Smoking among university students represents a formidable and global public health challenge. We assessed the associations between socio-demographic, health and wellbeing variables as independent variables, with daily smoking, attempts to quit smoking, and agreement with smoking ban as dependent variables. A sample of 3258 undergraduate students from eleven faculties at Assiut University, Assiut, Egypt, completed a general health questionnaire. Overall daily or occasional smoking in last three months prior to the survey was about 9% (8% occasional and 1% daily smokers), and smoking was generally more prevalent among males (male=17%, female=0.6%, P non-smoking policies on university premises, as well as regular up-to-date information on, and the periodic/yearly monitoring of tobacco use by university students employing standardised data collection instruments and reference periods. In addition, it would be valuable to develop campus-based educational/ awareness campaigns designed to counteract tobacco advertisement directed towards young people in Middle East countries. Otherwise, the danger could be that the current relatively low smoking prevalence among university students may escalate in the future.

  1. Fiftieth Anniversary of the Foundation of Postgraduate Study on Corrosion and Protection of Materials at the Faculty of Technology, University of Zagreb

    Directory of Open Access Journals (Sweden)

    Martinez, S.

    2011-07-01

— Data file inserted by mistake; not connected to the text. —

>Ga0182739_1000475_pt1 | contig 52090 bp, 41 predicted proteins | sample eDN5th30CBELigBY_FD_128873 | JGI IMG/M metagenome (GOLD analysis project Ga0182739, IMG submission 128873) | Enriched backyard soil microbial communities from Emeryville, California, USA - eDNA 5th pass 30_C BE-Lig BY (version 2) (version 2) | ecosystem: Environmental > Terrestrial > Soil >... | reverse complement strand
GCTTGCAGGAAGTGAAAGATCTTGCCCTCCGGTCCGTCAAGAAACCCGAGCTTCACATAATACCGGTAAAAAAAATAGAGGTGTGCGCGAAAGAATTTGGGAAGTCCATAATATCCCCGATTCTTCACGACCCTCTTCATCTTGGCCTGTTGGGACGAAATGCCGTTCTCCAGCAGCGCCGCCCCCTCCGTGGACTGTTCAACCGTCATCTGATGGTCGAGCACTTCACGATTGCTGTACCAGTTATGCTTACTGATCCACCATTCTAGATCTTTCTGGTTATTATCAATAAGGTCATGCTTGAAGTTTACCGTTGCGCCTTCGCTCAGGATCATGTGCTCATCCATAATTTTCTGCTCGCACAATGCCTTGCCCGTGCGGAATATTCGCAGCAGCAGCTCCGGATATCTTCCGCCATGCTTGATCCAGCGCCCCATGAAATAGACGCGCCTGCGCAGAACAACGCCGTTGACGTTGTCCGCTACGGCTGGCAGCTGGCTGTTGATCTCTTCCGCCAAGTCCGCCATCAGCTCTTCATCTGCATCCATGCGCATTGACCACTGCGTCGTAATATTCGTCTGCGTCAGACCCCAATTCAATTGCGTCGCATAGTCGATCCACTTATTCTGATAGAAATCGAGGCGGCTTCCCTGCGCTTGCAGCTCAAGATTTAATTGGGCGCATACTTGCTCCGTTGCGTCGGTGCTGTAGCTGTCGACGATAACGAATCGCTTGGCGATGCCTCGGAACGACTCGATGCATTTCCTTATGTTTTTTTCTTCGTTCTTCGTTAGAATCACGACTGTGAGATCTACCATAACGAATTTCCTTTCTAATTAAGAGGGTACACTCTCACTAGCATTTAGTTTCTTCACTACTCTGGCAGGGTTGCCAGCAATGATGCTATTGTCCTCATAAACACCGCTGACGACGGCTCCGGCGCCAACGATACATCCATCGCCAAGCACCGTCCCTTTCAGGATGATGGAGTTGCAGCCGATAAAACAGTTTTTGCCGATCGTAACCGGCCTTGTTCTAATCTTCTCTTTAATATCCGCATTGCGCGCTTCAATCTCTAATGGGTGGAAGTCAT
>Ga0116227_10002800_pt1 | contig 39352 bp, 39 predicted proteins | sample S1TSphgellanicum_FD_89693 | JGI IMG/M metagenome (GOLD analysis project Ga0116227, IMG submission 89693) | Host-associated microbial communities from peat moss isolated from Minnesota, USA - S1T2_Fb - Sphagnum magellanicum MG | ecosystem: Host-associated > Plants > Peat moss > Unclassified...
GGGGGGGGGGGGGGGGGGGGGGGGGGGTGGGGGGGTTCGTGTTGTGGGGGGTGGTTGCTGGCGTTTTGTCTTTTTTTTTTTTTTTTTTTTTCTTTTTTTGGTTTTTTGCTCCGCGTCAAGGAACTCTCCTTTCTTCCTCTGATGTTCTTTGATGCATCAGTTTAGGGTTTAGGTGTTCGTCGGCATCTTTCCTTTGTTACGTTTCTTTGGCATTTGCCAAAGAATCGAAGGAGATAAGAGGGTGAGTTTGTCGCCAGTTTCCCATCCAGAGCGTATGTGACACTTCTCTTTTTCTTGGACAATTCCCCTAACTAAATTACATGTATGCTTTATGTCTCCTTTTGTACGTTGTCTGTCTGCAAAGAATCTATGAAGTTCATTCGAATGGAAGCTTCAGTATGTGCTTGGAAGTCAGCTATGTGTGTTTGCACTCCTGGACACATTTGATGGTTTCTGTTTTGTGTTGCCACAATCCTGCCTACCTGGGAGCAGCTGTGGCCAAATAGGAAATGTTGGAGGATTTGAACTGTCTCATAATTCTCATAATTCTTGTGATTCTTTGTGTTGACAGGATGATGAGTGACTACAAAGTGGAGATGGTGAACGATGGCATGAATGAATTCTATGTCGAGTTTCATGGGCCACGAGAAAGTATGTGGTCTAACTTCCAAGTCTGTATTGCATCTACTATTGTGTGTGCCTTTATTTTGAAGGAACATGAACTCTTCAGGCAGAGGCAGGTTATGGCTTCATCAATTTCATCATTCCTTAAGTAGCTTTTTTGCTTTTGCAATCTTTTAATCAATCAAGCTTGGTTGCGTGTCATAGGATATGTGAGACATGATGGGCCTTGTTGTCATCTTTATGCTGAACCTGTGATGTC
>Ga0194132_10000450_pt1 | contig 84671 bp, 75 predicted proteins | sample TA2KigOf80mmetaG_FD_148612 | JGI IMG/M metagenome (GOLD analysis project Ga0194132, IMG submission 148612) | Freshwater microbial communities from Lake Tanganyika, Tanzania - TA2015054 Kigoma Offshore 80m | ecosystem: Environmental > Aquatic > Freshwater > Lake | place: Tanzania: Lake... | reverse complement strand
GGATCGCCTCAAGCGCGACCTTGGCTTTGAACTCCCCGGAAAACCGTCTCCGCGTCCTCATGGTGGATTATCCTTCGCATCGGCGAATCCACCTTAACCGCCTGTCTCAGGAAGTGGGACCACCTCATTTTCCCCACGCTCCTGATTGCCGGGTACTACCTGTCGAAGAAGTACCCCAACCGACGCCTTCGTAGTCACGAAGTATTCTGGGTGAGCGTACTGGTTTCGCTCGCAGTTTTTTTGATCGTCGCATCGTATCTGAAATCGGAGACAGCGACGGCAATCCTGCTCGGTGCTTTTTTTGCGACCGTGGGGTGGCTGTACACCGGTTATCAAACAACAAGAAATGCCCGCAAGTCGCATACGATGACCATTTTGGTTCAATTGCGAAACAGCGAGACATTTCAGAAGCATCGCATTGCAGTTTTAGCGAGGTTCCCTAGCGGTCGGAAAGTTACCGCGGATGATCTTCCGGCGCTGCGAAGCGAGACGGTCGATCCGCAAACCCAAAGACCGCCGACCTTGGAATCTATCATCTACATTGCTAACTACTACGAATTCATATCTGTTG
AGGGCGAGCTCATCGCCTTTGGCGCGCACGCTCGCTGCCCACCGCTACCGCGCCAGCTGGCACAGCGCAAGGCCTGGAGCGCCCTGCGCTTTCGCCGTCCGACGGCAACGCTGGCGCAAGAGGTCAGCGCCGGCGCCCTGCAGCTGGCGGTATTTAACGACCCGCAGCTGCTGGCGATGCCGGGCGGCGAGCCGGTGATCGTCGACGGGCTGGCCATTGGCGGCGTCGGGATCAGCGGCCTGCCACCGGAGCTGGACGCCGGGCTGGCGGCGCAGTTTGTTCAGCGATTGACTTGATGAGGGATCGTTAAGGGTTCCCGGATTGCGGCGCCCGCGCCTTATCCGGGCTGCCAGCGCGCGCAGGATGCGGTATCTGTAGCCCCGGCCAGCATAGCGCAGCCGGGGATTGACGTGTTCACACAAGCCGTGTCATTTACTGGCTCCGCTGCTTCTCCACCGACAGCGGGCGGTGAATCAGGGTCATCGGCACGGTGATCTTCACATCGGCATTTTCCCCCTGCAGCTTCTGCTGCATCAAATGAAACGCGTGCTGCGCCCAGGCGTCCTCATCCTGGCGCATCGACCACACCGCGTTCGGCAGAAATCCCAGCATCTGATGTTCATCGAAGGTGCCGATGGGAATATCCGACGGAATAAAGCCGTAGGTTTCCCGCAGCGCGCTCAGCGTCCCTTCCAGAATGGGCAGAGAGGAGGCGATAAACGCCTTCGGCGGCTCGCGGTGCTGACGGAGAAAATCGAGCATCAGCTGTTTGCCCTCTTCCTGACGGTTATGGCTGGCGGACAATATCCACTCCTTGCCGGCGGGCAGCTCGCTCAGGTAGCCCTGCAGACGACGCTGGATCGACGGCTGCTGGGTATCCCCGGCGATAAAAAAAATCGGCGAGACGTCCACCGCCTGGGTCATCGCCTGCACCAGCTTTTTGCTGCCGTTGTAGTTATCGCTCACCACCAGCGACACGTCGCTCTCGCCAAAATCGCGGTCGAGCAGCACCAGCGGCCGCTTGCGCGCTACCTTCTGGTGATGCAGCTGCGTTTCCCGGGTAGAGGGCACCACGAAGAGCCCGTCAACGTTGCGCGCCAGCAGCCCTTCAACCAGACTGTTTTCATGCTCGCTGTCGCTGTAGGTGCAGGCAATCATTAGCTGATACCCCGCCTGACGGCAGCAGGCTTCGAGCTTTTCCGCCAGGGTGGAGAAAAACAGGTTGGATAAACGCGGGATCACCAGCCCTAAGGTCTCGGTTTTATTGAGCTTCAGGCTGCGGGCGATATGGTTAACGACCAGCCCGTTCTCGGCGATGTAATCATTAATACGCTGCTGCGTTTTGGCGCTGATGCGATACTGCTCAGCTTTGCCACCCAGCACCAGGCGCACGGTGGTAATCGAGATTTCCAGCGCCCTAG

Full Text Available The first postgraduate study at the Department for Chemical Technology of the Faculty of Technology (nowadays: Faculty of Chemical Engineering and Technology of the University of Zagreb concerning the field "Corrosion and Protection of Materials" was founded in the academic year of 1960/61 on the initiative of academician Miroslav Karšulin. The study comprised three semesters and finished by defending a master's thesis. During two decades, 19 generations of attendants were registered and 108 of them reached the scientific degree of MSc. In this period, several new postgraduate studies were introduced that were indispensable, but provoked organizational difficulties. Therefore, in 1980 reorganization took place by merging all postgraduate studies into "Engineering Chemistry" with 11 sections. Thus, the postgraduate study "Corrosion and Protection of Materials" transformed into the section "Structural Materials and Corrosion Control". After the establishment of the "Faculty of Chemical Engineering and Technology" from the Department for Chemical Technology of the Faculty of Technology in 1992, the "Chemical Engineering" section of former postgraduate study "Engineering Chemistry" separated as an autonomous study that also enabled receiving the Master's degree in the field of "Corrosion and Protection of Materials" by choice of adequate optional courses. At the beginning of the new millennium, changes of curricula in accordance with the Bologna process of reforms took place at the Faculty of Chemical Engineering and Technology as well as in the entire system of high educationin Croatia. All postgraduate studies leading to MSc degree were eliminated in 2003. Simultaneously, doctoral and specialists postgraduate studies were introduced. Doctoral studies lasting three years lead to PhD degree. Today, the knowledge from the field of corrosion and material protection is mainly included into programs of actual doctoral studies "Engineering Chemistry